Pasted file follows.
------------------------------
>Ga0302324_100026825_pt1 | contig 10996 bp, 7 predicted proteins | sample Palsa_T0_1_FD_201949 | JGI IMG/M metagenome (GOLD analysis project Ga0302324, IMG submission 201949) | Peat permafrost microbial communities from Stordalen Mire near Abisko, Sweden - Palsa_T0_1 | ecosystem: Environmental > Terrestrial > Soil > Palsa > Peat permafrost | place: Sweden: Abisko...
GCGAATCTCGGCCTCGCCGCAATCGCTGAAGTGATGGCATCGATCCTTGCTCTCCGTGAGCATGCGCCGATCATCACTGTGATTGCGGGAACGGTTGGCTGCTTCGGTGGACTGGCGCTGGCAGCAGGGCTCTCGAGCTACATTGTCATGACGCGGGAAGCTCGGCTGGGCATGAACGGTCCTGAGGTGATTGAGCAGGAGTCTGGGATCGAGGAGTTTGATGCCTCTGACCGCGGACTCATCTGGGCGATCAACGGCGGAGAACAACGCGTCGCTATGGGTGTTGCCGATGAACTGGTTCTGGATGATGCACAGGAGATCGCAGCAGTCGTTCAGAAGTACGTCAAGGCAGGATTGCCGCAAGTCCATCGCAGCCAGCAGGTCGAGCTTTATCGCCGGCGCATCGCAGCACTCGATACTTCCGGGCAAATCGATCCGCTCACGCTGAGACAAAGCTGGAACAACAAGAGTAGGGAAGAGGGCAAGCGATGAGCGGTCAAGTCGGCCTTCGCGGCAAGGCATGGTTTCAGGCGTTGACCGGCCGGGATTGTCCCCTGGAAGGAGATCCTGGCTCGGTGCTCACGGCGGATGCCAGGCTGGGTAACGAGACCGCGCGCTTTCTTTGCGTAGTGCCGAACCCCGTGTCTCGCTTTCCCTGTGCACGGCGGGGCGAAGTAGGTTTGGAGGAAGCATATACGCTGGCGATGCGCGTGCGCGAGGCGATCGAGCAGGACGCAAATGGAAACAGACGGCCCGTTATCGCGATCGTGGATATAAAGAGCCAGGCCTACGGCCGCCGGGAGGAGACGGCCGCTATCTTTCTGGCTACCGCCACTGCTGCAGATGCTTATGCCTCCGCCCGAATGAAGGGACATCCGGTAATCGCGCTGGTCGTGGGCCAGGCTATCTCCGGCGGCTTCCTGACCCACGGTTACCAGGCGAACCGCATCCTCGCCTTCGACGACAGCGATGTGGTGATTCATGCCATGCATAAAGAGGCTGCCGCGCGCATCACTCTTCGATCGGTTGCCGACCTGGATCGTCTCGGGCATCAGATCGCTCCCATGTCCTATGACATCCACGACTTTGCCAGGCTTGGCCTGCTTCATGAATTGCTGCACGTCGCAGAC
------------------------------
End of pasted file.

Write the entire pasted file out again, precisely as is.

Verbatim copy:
>Ga0302324_100026825_pt1 | contig 10996 bp, 7 predicted proteins | sample Palsa_T0_1_FD_201949 | JGI IMG/M metagenome (GOLD analysis project Ga0302324, IMG submission 201949) | Peat permafrost microbial communities from Stordalen Mire near Abisko, Sweden - Palsa_T0_1 | ecosystem: Environmental > Terrestrial > Soil > Palsa > Peat permafrost | place: Sweden: Abisko...
GCGAATCTCGGCCTCGCCGCAATCGCTGAAGTGATGGCATCGATCCTTGCTCTCCGTGAGCATGCGCCGATCATCACTGTGATTGCGGGAACGGTTGGCTGCTTCGGTGGACTGGCGCTGGCAGCAGGGCTCTCGAGCTACATTGTCATGACGCGGGAAGCTCGGCTGGGCATGAACGGTCCTGAGGTGATTGAGCAGGAGTCTGGGATCGAGGAGTTTGATGCCTCTGACCGCGGACTCATCTGGGCGATCAACGGCGGAGAACAACGCGTCGCTATGGGTGTTGCCGATGAACTGGTTCTGGATGATGCACAGGAGATCGCAGCAGTCGTTCAGAAGTACGTCAAGGCAGGATTGCCGCAAGTCCATCGCAGCCAGCAGGTCGAGCTTTATCGCCGGCGCATCGCAGCACTCGATACTTCCGGGCAAATCGATCCGCTCACGCTGAGACAAAGCTGGAACAACAAGAGTAGGGAAGAGGGCAAGCGATGAGCGGTCAAGTCGGCCTTCGCGGCAAGGCATGGTTTCAGGCGTTGACCGGCCGGGATTGTCCCCTGGAAGGAGATCCTGGCTCGGTGCTCACGGCGGATGCCAGGCTGGGTAACGAGACCGCGCGCTTTCTTTGCGTAGTGCCGAACCCCGTGTCTCGCTTTCCCTGTGCACGGCGGGGCGAAGTAGGTTTGGAGGAAGCATATACGCTGGCGATGCGCGTGCGCGAGGCGATCGAGCAGGACGCAAATGGAAACAGACGGCCCGTTATCGCGATCGTGGATATAAAGAGCCAGGCCTACGGCCGCCGGGAGGAGACGGCCGCTATCTTTCTGGCTACCGCCACTGCTGCAGATGCTTATGCCTCCGCCCGAATGAAGGGACATCCGGTAATCGCGCTGGTCGTGGGCCAGGCTATCTCCGGCGGCTTCCTGACCCACGGTTACCAGGCGAACCGCATCCTCGCCTTCGACGACAGCGATGTGGTGATTCATGCCATGCATAAAGAGGCTGCCGCGCGCATCACTCTTCGATCGGTTGCCGACCTGGATCGTCTCGGGCATCAGATCGCTCCCATGTCCTATGACATCCACGACTTTGCCAGGCTTGGCCTGCTTCATGAATTGCTGCACGTCGCAGAC